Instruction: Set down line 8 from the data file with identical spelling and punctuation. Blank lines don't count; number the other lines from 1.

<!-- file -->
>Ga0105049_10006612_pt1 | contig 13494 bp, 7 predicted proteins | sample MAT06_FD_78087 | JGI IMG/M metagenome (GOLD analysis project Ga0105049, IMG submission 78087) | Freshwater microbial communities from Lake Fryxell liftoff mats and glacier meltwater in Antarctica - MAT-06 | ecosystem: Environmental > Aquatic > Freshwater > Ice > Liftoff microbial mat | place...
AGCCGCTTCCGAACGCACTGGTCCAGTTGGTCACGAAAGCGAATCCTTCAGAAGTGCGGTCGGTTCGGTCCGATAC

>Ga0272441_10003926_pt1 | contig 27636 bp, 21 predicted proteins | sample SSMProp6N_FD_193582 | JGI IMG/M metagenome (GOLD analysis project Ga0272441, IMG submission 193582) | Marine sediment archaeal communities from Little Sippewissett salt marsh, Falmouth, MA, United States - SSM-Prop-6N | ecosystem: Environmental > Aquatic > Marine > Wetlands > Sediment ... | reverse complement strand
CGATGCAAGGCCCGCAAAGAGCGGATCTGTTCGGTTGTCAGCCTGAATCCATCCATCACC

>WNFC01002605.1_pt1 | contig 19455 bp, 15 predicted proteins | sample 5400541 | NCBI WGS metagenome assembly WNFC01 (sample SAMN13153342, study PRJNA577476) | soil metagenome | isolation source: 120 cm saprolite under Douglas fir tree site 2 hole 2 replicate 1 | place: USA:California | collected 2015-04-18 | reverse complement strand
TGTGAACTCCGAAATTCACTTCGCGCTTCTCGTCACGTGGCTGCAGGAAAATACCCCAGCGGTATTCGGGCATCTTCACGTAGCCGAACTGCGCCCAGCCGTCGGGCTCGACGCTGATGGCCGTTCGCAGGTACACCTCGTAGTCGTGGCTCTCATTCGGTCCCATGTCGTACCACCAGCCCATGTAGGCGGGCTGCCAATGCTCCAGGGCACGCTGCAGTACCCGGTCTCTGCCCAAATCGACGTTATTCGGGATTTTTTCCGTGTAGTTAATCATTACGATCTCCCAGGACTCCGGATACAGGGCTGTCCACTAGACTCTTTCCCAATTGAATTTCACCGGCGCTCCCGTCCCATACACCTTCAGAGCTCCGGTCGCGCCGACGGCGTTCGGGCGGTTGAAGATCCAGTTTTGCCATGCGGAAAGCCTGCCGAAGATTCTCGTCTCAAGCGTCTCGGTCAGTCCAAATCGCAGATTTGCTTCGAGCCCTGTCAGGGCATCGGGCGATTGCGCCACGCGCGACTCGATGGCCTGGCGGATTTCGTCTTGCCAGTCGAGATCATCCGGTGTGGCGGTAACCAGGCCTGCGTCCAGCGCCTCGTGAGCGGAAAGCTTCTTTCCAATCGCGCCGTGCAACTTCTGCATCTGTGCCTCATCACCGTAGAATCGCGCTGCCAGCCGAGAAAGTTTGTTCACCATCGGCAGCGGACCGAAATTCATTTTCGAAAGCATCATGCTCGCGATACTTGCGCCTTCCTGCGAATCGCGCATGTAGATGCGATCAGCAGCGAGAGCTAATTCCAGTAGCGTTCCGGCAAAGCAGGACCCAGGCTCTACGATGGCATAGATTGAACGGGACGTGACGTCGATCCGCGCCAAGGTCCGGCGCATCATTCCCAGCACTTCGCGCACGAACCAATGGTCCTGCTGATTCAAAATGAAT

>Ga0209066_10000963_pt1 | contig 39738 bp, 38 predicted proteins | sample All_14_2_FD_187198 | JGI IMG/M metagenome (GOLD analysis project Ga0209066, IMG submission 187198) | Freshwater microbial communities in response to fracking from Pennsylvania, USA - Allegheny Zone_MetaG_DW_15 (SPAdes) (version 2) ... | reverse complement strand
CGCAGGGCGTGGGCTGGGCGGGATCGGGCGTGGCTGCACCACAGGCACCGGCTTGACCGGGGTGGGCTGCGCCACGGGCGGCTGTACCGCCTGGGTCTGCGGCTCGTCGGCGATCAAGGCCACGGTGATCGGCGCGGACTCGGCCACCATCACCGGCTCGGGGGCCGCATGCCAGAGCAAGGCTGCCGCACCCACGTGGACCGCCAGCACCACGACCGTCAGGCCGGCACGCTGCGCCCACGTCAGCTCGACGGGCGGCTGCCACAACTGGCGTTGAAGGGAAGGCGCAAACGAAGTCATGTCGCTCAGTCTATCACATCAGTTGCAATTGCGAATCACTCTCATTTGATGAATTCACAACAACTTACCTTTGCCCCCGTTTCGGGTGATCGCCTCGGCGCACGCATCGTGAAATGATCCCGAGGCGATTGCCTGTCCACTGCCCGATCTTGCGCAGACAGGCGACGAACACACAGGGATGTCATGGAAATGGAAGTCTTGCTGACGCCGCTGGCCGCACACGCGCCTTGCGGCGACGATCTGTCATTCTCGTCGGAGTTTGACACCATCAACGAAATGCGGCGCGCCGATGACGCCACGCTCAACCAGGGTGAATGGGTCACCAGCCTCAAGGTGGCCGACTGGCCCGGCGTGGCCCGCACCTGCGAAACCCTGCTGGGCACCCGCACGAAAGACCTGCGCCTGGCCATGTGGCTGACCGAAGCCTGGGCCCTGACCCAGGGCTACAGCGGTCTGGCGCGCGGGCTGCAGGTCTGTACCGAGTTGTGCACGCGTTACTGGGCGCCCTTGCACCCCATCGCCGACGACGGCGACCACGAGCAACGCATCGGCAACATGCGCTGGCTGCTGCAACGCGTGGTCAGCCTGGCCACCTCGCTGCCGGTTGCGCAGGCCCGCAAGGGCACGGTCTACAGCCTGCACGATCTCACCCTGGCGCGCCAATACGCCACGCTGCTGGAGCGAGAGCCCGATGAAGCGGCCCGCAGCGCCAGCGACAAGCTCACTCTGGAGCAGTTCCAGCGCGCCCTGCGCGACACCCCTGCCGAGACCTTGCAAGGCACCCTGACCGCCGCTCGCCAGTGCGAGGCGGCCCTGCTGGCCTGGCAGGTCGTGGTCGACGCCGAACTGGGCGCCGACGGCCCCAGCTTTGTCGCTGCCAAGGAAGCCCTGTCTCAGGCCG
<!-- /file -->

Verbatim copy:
CGCAGGGCGTGGGCTGGGCGGGATCGGGCGTGGCTGCACCACAGGCACCGGCTTGACCGGGGTGGGCTGCGCCACGGGCGGCTGTACCGCCTGGGTCTGCGGCTCGTCGGCGATCAAGGCCACGGTGATCGGCGCGGACTCGGCCACCATCACCGGCTCGGGGGCCGCATGCCAGAGCAAGGCTGCCGCACCCACGTGGACCGCCAGCACCACGACCGTCAGGCCGGCACGCTGCGCCCACGTCAGCTCGACGGGCGGCTGCCACAACTGGCGTTGAAGGGAAGGCGCAAACGAAGTCATGTCGCTCAGTCTATCACATCAGTTGCAATTGCGAATCACTCTCATTTGATGAATTCACAACAACTTACCTTTGCCCCCGTTTCGGGTGATCGCCTCGGCGCACGCATCGTGAAATGATCCCGAGGCGATTGCCTGTCCACTGCCCGATCTTGCGCAGACAGGCGACGAACACACAGGGATGTCATGGAAATGGAAGTCTTGCTGACGCCGCTGGCCGCACACGCGCCTTGCGGCGACGATCTGTCATTCTCGTCGGAGTTTGACACCATCAACGAAATGCGGCGCGCCGATGACGCCACGCTCAACCAGGGTGAATGGGTCACCAGCCTCAAGGTGGCCGACTGGCCCGGCGTGGCCCGCACCTGCGAAACCCTGCTGGGCACCCGCACGAAAGACCTGCGCCTGGCCATGTGGCTGACCGAAGCCTGGGCCCTGACCCAGGGCTACAGCGGTCTGGCGCGCGGGCTGCAGGTCTGTACCGAGTTGTGCACGCGTTACTGGGCGCCCTTGCACCCCATCGCCGACGACGGCGACCACGAGCAACGCATCGGCAACATGCGCTGGCTGCTGCAACGCGTGGTCAGCCTGGCCACCTCGCTGCCGGTTGCGCAGGCCCGCAAGGGCACGGTCTACAGCCTGCACGATCTCACCCTGGCGCGCCAATACGCCACGCTGCTGGAGCGAGAGCCCGATGAAGCGGCCCGCAGCGCCAGCGACAAGCTCACTCTGGAGCAGTTCCAGCGCGCCCTGCGCGACACCCCTGCCGAGACCTTGCAAGGCACCCTGACCGCCGCTCGCCAGTGCGAGGCGGCCCTGCTGGCCTGGCAGGTCGTGGTCGACGCCGAACTGGGCGCCGACGGCCCCAGCTTTGTCGCTGCCAAGGAAGCCCTGTCTCAGGCCG